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Failing isnt always failure

We are taught to do things the right way and avoid failure.  It’s a paradox, because there is success within failure.  Isn’t it ironic…don’t you think?  Failing is not always failure.

Failing is not always failure

When it comes to fitness…training to muscular failure is controversial. Everyone has their own opinion on the subject.  Sometimes, you hear it being sliced, diced and debated by the hardcore lifters in the dark corners of the gym (far away from the cardio equipment)…sometimes.

Failing is not always failure

I love this picture, brings back childhood memories of the basement

So what is “Muscle Failure”?  Muscle failure is a point of exhaustion, where a muscle can no longer perform an exercise with appropriate form.  Boom there you have it.

Take note veteran clients

Fact: In everyday life (outside of a gym) there is virtually no human activity that involves going all the way to muscle failure.  Fatigue yes…failure no.

Okay, so if failure is not a needed for everyday function…why on earth would you want to train that way?  True to form, like any good irony, failure has benefits.

Subjecting muscles to some discomfort is necessary to bring about optimal results. Training to muscle failure is one technique, sparingly used, can open new pathways to gains.

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Stimulate, Recover, Repeat.

I train my clients using periodization and its time to switch-it-up again.  So, for the next few weeks my veteran clients will be working on failure.  It sounds sooo wrong when I say it out loud.  “Okay, were failing…starting today”!  HA! I.Love.IT. Nonetheless, coming out of circuits, it should be a refreshing change in the line up.

Luckily, they already drank my “Kool-Aid” and are used to my style of training. Affectionately dubbed “FAN” training (Fun.And.New) by one of the veterans. Seriously, I’m blessed to have the best clients in the world!  Muah!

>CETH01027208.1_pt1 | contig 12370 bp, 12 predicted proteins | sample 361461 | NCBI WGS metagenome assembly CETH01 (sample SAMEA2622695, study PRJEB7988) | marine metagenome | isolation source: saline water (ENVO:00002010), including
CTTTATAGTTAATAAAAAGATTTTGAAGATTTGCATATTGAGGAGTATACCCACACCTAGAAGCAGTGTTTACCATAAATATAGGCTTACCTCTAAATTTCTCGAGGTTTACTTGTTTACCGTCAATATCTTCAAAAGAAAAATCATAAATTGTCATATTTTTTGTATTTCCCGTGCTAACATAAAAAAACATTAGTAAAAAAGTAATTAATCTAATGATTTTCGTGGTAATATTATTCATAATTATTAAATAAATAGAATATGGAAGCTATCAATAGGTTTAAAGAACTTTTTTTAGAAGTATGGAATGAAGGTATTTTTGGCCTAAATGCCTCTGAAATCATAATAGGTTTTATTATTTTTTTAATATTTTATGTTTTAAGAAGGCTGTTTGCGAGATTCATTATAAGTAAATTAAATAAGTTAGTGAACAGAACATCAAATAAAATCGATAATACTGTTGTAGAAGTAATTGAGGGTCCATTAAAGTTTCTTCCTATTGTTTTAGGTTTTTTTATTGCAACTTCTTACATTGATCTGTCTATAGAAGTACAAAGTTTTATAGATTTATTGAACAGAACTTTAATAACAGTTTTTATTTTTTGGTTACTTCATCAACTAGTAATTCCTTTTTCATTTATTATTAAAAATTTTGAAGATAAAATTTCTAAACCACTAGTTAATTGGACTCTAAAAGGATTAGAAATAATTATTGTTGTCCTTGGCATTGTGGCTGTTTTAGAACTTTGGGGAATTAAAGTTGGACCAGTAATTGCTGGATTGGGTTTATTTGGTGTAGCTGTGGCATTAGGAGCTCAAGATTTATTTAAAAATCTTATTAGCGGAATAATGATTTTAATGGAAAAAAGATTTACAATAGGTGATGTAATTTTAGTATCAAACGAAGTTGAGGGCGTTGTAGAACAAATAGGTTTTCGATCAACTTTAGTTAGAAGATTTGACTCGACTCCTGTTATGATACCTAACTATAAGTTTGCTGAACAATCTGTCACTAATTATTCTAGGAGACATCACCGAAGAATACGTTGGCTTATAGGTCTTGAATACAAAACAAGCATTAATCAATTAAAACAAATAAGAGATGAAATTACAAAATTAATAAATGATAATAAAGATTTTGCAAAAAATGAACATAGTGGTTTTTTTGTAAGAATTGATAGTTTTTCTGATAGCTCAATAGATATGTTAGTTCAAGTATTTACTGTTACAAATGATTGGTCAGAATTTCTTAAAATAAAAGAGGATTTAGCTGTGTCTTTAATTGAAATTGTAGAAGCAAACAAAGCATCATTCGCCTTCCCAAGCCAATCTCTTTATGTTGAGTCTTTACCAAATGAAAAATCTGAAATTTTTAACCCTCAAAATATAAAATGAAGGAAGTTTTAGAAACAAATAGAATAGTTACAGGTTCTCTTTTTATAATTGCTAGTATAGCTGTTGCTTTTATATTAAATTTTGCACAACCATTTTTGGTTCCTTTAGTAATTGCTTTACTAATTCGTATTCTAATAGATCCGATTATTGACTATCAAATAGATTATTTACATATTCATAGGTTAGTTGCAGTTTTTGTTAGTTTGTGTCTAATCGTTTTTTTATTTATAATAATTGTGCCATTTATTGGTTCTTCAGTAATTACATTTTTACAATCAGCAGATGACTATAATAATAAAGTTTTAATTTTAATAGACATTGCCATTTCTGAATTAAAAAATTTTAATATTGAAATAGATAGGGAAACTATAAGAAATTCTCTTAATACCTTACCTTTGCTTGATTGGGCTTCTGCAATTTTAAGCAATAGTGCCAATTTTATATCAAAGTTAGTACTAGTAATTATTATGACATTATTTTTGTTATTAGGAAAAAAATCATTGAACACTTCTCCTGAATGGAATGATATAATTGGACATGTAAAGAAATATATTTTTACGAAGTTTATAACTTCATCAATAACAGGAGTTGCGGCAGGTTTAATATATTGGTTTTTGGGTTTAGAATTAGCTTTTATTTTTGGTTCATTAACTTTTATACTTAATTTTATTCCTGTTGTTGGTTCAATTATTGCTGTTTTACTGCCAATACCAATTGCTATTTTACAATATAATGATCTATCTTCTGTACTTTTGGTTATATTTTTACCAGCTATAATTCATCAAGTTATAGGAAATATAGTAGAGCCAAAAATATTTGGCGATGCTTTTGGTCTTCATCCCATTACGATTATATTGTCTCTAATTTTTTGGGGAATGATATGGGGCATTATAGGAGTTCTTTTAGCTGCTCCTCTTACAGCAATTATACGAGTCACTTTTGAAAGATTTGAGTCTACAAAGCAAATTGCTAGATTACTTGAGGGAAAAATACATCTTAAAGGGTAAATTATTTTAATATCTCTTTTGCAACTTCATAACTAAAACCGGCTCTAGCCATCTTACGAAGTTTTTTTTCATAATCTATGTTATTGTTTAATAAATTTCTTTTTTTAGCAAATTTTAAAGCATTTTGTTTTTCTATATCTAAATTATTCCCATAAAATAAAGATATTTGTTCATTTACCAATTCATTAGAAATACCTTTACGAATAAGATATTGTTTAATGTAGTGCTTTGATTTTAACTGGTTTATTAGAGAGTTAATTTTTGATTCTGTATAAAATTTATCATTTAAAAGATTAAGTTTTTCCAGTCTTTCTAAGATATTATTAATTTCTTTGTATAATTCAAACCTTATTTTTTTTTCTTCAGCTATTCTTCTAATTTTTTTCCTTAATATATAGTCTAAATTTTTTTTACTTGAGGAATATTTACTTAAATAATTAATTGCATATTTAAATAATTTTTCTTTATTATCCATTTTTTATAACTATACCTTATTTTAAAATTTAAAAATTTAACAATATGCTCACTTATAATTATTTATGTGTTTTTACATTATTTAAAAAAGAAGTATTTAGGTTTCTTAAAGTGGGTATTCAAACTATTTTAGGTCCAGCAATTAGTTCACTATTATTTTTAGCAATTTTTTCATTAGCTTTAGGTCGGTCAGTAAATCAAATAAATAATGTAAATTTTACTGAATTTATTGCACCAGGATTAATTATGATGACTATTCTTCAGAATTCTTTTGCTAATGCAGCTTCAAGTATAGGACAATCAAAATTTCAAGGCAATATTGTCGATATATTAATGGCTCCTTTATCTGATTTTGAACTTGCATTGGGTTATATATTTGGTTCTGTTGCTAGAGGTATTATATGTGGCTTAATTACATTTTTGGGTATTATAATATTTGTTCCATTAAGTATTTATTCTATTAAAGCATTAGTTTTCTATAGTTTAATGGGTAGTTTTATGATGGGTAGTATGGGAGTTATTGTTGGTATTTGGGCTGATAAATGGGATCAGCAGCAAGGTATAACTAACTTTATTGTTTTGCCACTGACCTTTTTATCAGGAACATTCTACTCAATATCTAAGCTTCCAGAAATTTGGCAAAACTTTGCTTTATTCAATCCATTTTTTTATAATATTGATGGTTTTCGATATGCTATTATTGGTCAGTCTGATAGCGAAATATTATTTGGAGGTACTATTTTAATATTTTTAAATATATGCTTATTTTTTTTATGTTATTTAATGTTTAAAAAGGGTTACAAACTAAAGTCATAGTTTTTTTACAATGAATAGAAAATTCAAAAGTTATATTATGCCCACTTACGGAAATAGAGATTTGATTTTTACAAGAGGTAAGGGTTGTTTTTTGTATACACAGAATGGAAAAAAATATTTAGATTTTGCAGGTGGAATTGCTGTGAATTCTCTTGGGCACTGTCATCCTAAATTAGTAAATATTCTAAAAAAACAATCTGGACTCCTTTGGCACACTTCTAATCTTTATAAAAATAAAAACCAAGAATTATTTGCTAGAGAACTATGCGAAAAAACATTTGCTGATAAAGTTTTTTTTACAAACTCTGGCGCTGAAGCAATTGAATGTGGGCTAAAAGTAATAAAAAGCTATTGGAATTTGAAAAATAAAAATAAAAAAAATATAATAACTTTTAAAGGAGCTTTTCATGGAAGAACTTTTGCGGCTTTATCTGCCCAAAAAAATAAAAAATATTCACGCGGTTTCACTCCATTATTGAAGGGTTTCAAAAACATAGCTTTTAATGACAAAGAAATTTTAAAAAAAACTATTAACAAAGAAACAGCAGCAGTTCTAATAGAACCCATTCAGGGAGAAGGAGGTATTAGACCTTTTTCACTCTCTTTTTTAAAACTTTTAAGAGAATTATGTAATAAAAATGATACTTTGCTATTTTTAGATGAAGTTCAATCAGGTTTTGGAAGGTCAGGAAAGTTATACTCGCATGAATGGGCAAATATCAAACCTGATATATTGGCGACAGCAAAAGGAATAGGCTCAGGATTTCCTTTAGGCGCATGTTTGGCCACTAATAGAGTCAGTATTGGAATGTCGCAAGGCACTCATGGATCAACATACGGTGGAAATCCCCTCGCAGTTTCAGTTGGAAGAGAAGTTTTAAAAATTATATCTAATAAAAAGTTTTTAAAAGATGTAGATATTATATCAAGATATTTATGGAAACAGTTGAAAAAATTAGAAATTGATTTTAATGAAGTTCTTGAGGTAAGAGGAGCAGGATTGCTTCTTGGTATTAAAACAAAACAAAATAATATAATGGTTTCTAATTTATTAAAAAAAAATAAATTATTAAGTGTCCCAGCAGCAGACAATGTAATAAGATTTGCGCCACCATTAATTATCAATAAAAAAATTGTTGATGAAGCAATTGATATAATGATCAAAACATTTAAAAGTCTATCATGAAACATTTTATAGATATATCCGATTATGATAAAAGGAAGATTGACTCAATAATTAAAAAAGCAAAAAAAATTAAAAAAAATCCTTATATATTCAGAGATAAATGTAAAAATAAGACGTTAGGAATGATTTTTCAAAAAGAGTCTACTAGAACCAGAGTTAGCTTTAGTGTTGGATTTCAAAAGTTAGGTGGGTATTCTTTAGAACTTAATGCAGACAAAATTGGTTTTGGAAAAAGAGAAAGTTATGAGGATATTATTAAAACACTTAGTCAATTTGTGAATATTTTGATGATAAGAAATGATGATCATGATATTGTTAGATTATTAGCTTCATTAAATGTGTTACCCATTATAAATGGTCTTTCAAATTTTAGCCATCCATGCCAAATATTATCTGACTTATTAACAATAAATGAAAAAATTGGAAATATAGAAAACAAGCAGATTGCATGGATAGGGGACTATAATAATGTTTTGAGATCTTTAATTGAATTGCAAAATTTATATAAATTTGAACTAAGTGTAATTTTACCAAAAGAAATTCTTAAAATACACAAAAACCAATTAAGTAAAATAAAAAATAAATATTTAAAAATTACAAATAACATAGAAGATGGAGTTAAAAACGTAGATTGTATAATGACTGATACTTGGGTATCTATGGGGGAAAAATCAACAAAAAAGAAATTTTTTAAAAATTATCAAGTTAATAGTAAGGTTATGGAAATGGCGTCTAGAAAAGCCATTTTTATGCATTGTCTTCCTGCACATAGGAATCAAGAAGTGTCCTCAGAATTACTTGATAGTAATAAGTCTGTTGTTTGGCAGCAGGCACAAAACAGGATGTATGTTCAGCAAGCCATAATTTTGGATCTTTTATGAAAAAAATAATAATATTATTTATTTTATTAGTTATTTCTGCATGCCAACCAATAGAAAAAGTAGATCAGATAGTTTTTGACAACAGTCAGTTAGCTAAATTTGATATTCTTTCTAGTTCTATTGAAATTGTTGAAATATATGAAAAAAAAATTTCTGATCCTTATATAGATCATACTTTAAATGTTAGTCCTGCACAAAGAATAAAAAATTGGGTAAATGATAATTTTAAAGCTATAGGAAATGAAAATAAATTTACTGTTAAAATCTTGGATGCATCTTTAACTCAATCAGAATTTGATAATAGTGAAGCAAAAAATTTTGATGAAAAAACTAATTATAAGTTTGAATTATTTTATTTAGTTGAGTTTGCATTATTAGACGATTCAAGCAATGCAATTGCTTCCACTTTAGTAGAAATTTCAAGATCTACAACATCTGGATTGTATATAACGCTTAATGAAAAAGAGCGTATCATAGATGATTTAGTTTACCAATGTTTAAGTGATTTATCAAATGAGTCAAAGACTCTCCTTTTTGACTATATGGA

Is training to failure right for everyone?  No.  The decision to train to failure depends on multiple factors, including

  • What the training stimulus is
  • Recovery surrounding the workout
  • Recoverability of the athlete
  • Time of year/season/periodization
  • Psychological freshness
  • Risk vs Reward

In programs like these, session are usually a bit more calculated and the workout is set for the athlete to achieve certain standards.  The key to doing it correctly is to incorporate a couple of sessions a week that are done just short of failure.

Don’t forget to include a few days of complete rest.  Take it slow and leave room for consistent improvement and stay patient. In other words, end your workout on off days feeling fatigued, but not completely spent.  Leave some energy in your reserves (ex – It was still a tough workout but you didn’t completely drain the tank or vomit in the parking lot).  🙂

Safety Tips

Don’t train highly technical lifts to failure

Stop at technical failure, not absolute failure

Always maintain proper form and enlist a spotter

Warning:  If overused, training to failure can lead to over-training and fatigue, so it should be used cautiously, infrequently, with supervision, and with the approval of a doctor.

Training to failure can be a catalyst for bolstering your fitness program and reaching new levels of athleticism. So there you have it.  Go forth & fail my friends!

What is your favorite piece of equipment at the gym?

Name one piece of equipment that you are too scared to use at the gym.

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***Disclaimer: Always check with your doctor first before starting new fitness routines to ensure that they’re right for you.***All opinions expressed are 100% my own.